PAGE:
At the entrance of Auschwitz, the German concentration camp in Poland, was a sign which read, “Arbeit macht frei!”. Loosely translated, it means “Work will set you free!”
The Nazis put this sign at the entrance to most of their concentration camps.
Which really weren’t concentration camps or work camps. Most were extermination camps, killing centers. It is estimated that three million Jews lost their lives in these camps.
The names of the major concentration camps are infamous.
The Nazis thought that the sign “Arbeit macht frei!” would accomplish two things.
First, it would hide their true purpose. The killing centers would appear to the outside world to be work camps where prisoners labored in support of the war.
Second, it would give the prisoners hope — hope that if they complied and did what they were told they would eventually be allowed to return home.
Of course, this was a lie. A terrible lie! Perhaps the worst lie ever told.
What occurred to me this week is that almost from the very beginning of Christianity this same lie has been told in the church.
Early on, Gnostic teachers and pharisaical Christians taught that if one did certain things or worked hard enough it would earn them salvation.
We call this kind of thinking “legalism”.
Paul had to deal with this heresy for most of his life.
To the Ephesians he wrote —
“For by grace you have been saved through faith. And this is not your own doing; it is the gift of God, not a result of works, so that no one may boast.” (Ephesians 2:8-9)
He told the Romans —
“For we hold that one is justified by faith apart from works of the law.” (Romans 3:28)
And in Galatians 2:16 we read —
“Yet we know that a person is not justified by works of the law but through faith in Jesus Christ, so we also have believed in Christ Jesus, in order to be justified by faith in Christ and not by works of the law, because by works of the law no one will be justified.”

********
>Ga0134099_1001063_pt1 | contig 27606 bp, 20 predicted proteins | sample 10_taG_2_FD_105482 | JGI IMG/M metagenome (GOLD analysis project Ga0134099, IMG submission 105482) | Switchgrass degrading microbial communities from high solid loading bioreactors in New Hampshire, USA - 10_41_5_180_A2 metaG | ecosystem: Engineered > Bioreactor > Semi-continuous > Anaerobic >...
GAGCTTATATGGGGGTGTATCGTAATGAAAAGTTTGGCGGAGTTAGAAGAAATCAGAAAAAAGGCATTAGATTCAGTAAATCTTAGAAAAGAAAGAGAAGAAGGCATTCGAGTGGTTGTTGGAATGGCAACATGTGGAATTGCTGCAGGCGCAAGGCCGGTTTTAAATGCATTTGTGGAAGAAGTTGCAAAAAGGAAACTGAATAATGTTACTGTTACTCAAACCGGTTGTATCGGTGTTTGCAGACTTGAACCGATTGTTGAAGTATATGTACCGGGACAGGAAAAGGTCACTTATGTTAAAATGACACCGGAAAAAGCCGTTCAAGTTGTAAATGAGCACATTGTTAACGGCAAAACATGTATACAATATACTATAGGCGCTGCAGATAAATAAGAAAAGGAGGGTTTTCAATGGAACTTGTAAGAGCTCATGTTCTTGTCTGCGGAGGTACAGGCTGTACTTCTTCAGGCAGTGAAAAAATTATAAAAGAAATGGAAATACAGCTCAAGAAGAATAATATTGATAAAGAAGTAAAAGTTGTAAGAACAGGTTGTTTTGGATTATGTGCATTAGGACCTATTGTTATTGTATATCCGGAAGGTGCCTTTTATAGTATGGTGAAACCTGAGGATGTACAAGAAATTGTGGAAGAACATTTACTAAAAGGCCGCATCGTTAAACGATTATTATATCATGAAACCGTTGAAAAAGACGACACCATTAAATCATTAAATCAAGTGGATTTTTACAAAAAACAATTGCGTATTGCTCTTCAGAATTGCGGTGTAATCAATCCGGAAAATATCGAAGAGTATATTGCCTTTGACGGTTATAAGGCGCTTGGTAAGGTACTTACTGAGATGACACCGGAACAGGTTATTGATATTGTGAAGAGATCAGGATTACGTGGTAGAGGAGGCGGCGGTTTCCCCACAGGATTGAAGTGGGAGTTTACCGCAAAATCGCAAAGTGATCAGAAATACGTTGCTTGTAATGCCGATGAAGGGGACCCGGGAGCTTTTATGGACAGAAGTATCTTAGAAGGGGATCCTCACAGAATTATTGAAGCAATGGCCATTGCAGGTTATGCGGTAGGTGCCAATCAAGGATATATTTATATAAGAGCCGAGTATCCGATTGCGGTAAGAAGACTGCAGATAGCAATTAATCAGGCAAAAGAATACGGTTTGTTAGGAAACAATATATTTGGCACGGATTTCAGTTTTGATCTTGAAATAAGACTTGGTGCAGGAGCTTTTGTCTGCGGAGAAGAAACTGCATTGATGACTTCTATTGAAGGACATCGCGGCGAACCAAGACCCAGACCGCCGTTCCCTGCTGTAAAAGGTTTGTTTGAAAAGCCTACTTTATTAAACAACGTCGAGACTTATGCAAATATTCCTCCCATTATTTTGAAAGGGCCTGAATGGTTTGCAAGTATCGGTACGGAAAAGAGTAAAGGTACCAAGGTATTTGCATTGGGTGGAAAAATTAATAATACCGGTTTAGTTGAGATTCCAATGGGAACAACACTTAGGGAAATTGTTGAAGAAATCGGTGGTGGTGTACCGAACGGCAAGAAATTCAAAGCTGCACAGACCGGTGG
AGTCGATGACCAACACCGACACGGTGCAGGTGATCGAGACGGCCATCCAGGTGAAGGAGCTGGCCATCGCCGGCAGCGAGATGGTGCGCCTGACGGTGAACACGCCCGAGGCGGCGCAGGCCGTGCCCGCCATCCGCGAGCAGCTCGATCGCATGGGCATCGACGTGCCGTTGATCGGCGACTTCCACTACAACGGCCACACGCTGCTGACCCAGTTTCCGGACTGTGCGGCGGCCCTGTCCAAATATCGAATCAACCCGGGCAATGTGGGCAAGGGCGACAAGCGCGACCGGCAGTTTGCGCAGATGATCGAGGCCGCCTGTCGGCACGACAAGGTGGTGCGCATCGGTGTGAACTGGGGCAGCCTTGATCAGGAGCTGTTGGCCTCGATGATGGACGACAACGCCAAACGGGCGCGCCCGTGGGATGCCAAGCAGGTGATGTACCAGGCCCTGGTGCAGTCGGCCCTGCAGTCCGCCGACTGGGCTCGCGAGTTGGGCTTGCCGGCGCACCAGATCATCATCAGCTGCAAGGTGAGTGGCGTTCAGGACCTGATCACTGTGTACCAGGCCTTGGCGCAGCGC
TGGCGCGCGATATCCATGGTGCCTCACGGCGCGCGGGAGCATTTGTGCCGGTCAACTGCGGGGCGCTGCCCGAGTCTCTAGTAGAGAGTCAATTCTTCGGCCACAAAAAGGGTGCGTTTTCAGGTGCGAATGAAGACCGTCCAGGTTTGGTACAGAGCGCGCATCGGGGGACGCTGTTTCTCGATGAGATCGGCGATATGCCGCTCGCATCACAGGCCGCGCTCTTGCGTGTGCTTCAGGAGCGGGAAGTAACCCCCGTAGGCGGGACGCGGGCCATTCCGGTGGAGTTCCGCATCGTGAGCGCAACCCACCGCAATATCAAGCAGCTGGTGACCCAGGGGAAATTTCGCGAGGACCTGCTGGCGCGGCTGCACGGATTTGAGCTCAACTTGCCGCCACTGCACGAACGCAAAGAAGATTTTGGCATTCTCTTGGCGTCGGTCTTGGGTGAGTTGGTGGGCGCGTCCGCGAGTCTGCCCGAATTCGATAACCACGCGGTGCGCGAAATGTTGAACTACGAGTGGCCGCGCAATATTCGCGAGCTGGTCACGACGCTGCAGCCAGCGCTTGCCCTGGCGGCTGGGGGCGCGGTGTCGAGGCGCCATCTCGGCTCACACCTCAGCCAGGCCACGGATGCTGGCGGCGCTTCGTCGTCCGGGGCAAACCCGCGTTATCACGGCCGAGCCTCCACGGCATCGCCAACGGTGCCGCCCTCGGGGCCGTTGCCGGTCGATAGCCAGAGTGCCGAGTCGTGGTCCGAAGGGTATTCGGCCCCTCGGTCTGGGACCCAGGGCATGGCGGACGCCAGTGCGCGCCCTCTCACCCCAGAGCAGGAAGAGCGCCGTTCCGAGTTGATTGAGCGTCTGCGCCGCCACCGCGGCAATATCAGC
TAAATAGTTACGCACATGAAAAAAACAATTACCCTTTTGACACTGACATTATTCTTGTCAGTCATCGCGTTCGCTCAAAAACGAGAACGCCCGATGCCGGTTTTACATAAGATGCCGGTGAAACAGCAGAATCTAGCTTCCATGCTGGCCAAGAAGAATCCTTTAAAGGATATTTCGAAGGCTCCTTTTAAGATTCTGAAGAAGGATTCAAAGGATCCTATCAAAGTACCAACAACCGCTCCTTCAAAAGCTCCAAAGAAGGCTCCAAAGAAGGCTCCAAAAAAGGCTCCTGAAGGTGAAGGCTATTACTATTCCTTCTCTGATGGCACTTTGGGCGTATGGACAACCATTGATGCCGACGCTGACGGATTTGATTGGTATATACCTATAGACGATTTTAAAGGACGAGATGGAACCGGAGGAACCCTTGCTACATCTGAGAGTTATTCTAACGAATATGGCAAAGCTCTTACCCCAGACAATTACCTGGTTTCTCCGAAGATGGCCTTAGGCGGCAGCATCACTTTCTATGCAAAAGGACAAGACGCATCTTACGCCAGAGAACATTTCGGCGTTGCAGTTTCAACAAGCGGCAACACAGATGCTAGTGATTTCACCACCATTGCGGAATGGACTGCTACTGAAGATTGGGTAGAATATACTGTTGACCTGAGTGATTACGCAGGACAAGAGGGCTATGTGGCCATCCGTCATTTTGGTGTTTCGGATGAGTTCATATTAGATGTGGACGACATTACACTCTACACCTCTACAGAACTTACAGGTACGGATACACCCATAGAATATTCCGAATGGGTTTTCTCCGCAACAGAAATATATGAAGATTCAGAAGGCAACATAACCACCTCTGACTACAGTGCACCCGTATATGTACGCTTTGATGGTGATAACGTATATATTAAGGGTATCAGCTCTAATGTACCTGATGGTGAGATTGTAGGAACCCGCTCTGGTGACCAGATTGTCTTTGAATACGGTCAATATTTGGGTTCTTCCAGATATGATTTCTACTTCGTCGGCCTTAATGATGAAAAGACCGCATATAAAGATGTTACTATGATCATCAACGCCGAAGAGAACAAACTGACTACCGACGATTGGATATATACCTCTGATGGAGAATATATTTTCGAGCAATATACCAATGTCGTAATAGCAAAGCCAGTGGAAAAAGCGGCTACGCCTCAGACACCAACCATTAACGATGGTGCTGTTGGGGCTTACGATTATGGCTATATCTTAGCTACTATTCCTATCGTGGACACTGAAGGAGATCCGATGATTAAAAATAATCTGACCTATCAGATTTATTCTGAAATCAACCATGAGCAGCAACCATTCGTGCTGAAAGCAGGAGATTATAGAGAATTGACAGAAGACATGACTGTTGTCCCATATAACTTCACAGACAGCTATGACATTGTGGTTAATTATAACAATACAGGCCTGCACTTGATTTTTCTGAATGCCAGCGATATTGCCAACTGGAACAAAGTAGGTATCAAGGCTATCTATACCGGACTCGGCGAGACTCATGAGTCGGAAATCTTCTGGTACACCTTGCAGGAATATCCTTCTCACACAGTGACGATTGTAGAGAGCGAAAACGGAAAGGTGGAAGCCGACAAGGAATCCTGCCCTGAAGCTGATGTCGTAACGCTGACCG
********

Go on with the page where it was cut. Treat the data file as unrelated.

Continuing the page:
Jesus dealt with this same kind of thinking in John 6:28-29. As He stood by the shore of the Sea of Galilee, He answered a question from someone in the crowd which had followed Him and His disciples:
“What must we do, to be doing the works of God?” Jesus answered them, “This is the work of God, that you believe in Him whom He has sent.” (John 6:28-29)
They thought that if they worked hard enough they could obtain what Jesus offered. “Just tell us what we need to do!” Jesus replied, “This is the work of God, that you believe in Me.”
Arbeit macht frei.
Work will set you free.
This is the lie that won’t seem to die. We still believe it today.
Please understand: obedient faith and legalism are not the same.
Whereas an obedient faith will lead one to know God, serve God, and love His people out of a sense of gratitude and love, legalism says — “This is fire insurance! You better do these things — or else!”
Whereas obedient faith will be undergirded by God’s grace, legalism is founded upon self-righteousness and teaches us — falsely — “You can do this all by yourself!” Which inevitably leads to discouragement and isolation. Because at some point we will look at the mountain of failures and mistakes we’ve made and realize, “No, I cannot.”
Paul told the Galatians —
“For all who rely on works of the law are under a curse; for it is written, ‘Cursed be everyone who does not abide by all things written in the Book of the Law, and do them.’ Now it is evident that no one is justified before God by the law, for ‘The righteous shall live by faith.’ But the law is not of faith, rather ‘The one who does them shall live by them.’ Christ redeemed us from the curse of the law by becoming a curse for us — for it is written, ‘Cursed is everyone who is hanged on a tree’ — so that in Christ Jesus the blessing of Abraham might come to the Gentiles, so that we might receive the promised Spirit through faith.” (Galatians 3:101-14)
I love God, serve God, work for the kingdom, love the people of God, love the lost and care about the suffering — not because I am afraid not to do so, not because I am under the mistaken idea that I can save myself by doing so, and not because I feel a tremendous of obligation — but rather because I love the Lord.
And it is because of this love that I find I cannot do enough!
As John said: “For this is the love of God, that we keep his commandments. And his commandments are not burdensome.” (1 John 5:3)